The Bible and Christianity have treated women pretty poorly.
Aren’t you a believer? Let me “skim the surface” for you.
The Bible, used by most Protestants, consists of 66 books written in three languages (Hebrew, Aramaic and Greek) over about a 12-century interval by about 42 different individuals who lived on three continents. All, or essentially all, of the authors are believed to have been men.
A few theologians have suggested that the authors of Ruth, Hebrews, and particularly the Gospel of Luke may have been female. However, they are in the minority.
Passages about Women in the Hebrew Scriptures (a.k.a. Old Testament)
Women were frequently treated negatively and inferior to men.
Their behavior was often restricted:
From Ecclesiastes 7:26:
“And I find more bitter than death the woman, whose heart is snares and nets, and her hands as bands: whoso pleaseth God shall escape from her; but the sinner shall be taken by her.”
From Ecclesiasticus 25:13 and 18 in the Apocrypha.
“[Give me] any plague, but the plague of the heart: and any wickedness, but the wickedness of a woman. … Sin began with a woman and thanks to her we all must die.”
Note: Ecclesiastes is a collection of writings that were in the original King James Version of the Bible. They remain in Roman Catholic translations of the Bible but are not usually present in Protestant versions
The belief that “sin began with a woman” is a clear reference to Eve in the Garden of Eden eating the forbidden fruit of the Tree of Knowledge of Good and Evil.
In the Christian Scriptures (a.k.a. New Testament)
Women and men were frequently treated as equals, at least in the early Christian movement:
From Galatians 3:28:
“There is neither Jew nor Greek, there is neither bond nor free, there is neither male nor female: for ye are all one in Christ Jesus.”
From Timothy 2:5:
“There is one God and one mediator between God and humanity, the human Christ Jesus.
In Romans 16:7, the author Paul refers to a male apostle Andronicus and a female apostle Lunia as being “outstanding among the apostles” (NIV)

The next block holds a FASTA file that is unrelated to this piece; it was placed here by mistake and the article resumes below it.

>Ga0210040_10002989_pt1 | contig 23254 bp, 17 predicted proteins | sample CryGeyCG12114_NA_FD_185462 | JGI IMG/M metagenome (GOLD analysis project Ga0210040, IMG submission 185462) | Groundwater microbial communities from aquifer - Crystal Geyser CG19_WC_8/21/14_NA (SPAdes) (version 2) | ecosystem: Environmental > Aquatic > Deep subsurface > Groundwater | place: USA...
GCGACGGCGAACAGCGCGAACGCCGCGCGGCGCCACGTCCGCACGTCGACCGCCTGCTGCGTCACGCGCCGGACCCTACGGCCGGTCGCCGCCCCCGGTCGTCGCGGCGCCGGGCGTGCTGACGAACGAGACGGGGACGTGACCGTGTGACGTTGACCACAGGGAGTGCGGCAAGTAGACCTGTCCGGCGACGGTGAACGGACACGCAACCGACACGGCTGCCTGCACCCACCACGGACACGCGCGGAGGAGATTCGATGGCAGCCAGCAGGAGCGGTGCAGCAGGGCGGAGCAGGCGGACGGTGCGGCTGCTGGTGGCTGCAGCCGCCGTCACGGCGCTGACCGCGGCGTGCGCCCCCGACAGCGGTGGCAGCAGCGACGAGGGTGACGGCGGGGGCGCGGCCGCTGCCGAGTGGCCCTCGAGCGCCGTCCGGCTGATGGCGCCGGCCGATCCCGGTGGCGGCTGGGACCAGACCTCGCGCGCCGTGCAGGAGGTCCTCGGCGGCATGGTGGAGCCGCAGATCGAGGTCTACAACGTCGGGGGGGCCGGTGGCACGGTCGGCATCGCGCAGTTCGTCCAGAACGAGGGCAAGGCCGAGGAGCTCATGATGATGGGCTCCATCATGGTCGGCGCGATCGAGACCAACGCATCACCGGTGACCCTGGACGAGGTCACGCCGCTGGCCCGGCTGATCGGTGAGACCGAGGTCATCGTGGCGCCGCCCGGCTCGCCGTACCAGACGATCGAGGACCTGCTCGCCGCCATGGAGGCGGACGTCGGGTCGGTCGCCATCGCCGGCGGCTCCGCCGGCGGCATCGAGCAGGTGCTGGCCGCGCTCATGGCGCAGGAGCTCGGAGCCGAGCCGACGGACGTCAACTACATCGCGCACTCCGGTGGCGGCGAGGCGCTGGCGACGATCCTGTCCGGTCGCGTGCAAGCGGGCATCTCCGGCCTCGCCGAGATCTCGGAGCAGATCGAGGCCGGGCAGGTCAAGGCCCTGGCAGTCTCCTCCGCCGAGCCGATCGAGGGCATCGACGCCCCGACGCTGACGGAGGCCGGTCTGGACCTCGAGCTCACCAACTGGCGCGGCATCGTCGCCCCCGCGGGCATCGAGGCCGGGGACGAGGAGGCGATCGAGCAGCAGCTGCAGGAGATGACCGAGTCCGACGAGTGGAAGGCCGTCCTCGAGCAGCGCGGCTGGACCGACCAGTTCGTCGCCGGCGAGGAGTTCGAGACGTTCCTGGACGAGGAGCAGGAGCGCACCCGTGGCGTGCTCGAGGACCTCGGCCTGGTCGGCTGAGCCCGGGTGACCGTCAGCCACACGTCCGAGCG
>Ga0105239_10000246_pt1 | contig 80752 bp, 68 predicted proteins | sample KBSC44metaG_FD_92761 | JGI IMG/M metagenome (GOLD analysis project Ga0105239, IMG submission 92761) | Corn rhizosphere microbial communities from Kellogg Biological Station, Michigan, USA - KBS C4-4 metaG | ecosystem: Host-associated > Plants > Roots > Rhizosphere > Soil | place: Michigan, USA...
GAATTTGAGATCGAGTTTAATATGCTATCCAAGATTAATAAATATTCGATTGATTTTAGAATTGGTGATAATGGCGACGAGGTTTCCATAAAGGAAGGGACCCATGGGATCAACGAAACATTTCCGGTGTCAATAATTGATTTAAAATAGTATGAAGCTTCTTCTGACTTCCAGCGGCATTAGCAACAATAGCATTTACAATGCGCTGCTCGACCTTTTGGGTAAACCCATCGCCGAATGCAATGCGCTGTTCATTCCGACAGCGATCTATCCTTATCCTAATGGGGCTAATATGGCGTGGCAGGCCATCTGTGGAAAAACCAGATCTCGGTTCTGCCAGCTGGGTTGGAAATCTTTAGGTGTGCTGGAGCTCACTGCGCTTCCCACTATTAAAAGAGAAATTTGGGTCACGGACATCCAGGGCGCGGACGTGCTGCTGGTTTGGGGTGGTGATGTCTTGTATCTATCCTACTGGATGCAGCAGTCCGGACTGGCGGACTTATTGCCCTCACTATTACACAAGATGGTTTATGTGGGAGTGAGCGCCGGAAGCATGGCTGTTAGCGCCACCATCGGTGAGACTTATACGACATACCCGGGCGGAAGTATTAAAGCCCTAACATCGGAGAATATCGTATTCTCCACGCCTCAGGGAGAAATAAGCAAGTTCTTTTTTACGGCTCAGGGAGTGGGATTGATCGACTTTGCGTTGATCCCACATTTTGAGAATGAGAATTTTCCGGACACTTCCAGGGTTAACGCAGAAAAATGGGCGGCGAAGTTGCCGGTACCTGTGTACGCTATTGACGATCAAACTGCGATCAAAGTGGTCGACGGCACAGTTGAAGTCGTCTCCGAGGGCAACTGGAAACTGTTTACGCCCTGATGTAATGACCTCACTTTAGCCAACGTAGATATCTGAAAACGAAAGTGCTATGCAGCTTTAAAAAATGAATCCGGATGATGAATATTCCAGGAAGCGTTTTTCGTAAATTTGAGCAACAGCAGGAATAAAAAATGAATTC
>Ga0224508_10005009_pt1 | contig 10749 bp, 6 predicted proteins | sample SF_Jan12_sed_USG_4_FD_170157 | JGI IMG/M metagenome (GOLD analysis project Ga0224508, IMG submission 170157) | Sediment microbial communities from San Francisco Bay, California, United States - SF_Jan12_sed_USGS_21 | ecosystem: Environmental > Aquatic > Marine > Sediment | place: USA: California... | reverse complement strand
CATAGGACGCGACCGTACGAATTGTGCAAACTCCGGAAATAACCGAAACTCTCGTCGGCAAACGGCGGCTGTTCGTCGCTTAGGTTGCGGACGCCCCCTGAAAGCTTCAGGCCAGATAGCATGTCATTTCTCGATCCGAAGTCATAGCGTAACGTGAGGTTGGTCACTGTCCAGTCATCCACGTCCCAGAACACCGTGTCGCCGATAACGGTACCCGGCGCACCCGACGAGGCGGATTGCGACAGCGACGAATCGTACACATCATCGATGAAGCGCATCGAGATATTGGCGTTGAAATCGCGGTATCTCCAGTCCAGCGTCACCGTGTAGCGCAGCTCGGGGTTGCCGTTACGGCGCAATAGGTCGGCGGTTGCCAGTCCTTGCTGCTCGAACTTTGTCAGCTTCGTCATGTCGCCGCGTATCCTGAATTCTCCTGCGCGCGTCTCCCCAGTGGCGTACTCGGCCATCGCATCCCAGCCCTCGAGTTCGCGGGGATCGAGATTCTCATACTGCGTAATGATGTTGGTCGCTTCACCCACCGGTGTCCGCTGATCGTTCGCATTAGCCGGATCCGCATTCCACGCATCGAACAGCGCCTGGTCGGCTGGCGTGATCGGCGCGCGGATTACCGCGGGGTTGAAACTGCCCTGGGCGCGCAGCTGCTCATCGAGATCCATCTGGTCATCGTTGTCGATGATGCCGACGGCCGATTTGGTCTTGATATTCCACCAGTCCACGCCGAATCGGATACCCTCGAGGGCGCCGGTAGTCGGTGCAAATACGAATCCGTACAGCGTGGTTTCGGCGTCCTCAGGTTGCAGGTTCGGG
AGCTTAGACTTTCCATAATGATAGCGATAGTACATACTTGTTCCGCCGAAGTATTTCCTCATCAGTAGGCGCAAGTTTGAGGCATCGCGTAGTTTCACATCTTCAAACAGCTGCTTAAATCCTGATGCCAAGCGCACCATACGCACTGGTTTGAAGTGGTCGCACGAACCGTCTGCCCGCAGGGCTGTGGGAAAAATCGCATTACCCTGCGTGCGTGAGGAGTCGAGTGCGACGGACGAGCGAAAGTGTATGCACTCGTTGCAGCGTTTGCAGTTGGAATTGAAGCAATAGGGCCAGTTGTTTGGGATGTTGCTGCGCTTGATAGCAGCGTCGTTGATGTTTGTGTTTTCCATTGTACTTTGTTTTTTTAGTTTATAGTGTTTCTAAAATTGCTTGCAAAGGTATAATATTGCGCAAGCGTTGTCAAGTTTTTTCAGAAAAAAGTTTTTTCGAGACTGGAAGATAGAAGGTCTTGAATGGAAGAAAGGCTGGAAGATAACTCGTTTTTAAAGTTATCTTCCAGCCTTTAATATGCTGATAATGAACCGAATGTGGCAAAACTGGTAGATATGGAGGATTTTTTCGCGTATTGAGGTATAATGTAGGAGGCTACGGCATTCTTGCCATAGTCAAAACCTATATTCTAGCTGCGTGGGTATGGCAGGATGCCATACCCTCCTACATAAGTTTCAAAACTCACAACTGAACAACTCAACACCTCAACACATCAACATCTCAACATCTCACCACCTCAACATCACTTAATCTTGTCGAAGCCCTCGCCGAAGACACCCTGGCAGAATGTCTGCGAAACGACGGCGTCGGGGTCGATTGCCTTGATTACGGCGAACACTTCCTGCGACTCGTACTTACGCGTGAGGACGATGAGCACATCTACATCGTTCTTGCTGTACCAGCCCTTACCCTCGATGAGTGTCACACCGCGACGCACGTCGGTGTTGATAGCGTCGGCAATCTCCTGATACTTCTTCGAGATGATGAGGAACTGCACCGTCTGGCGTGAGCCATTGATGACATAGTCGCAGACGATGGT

In 1 Corinthians 16:3, Paul described a married couple: Priscilla & Aquila as his fellow workers in Christ Jesus.
Treatment of women during Old Testament times
Women’s behavior was severely limited. Before marriage, they needed the permission of their father to leave the house. After marriage, they needed their husband’s permission.
They weren’t allowed to testify in court.
They couldn’t talk to strangers.
They had to be heavily veiled when outside their home.
They weren’t eligible to enter the priesthood.
Men could enter polygamous marriage involving multiple women. Women weren’t allowed to engage in polyandry by marrying multiple men.
A father could sell his daughter as a slave. In addition to this, although male slaves were automatically released after six years, a woman remained a slave for life.
Leviticus 27:6 explains that a boy under to five years of age was worth 5 shekels, whereas, a girl was worth 3 shekels.
Deuteronomy 22:13-21 explains that women who were found to not be virgins when they married would be stoned to death. There was no similar treatment for men.
Numbers 5:11-31 describes a magical temple ritual. If a husband suspected that his wife had an affair, the priest prepared a potion composed of holy water mixed with sweepings from the floor of the tabernacle. He proclaimed a curse over the potion and required the woman to drink it. If she was guilty, it was believed, that her abdomen would swell and her thighs waste away. There is no similar magical test for husbands.
Men could divorce their wives, but wives were not allowed to divorce their husbands.
How Yeshua of Nazareth (a.k.a. Jesus Christ) treated women
He accepted women as equal to men.
He ignored many of the customs of the day by not following ritual impurity laws; talking to foreign women; accepting women as close followers, and leaders, etc. In many of his parables, he told parallel episodes: one involving a man, the other a woman.
Some writings dated from the first few decades after Yeshua’s execution described Mary Magdalene and other women as being leaders in the movement.
Later Christian theologians’ treatment of women
In many cases, they reverted once more to treating women as inferior.
Thomas Aquinas wrote in “Summa Theologica,”Q92, Art. 1, Reply Obj. 1:
“As regards the individual nature, woman is defective and misbegotten, for the active power of the male seed tends to the production of a perfect likeness in the masculine sex; while the production of a woman comes from defect in the active power.”
Martin Luther, at the time of the Reformation, wrote:
“Women … have but small and narrow chests, and broad hips, to the end that they should remain at home, sit still, keep house, and bear and bring up children.”
“If they become tired or even die, it does not matter. Let them die in childbirth — that is why they are there.”
The views presented on this blog are an extension of those presented on the Religious Tolerance website. The purpose of all articles is to compare the full range of beliefs and actions by people who are members of various faith groups within Christianity and other world religions, individuals who are NOT Affiliated with a faith group (NOTAs), and secularists.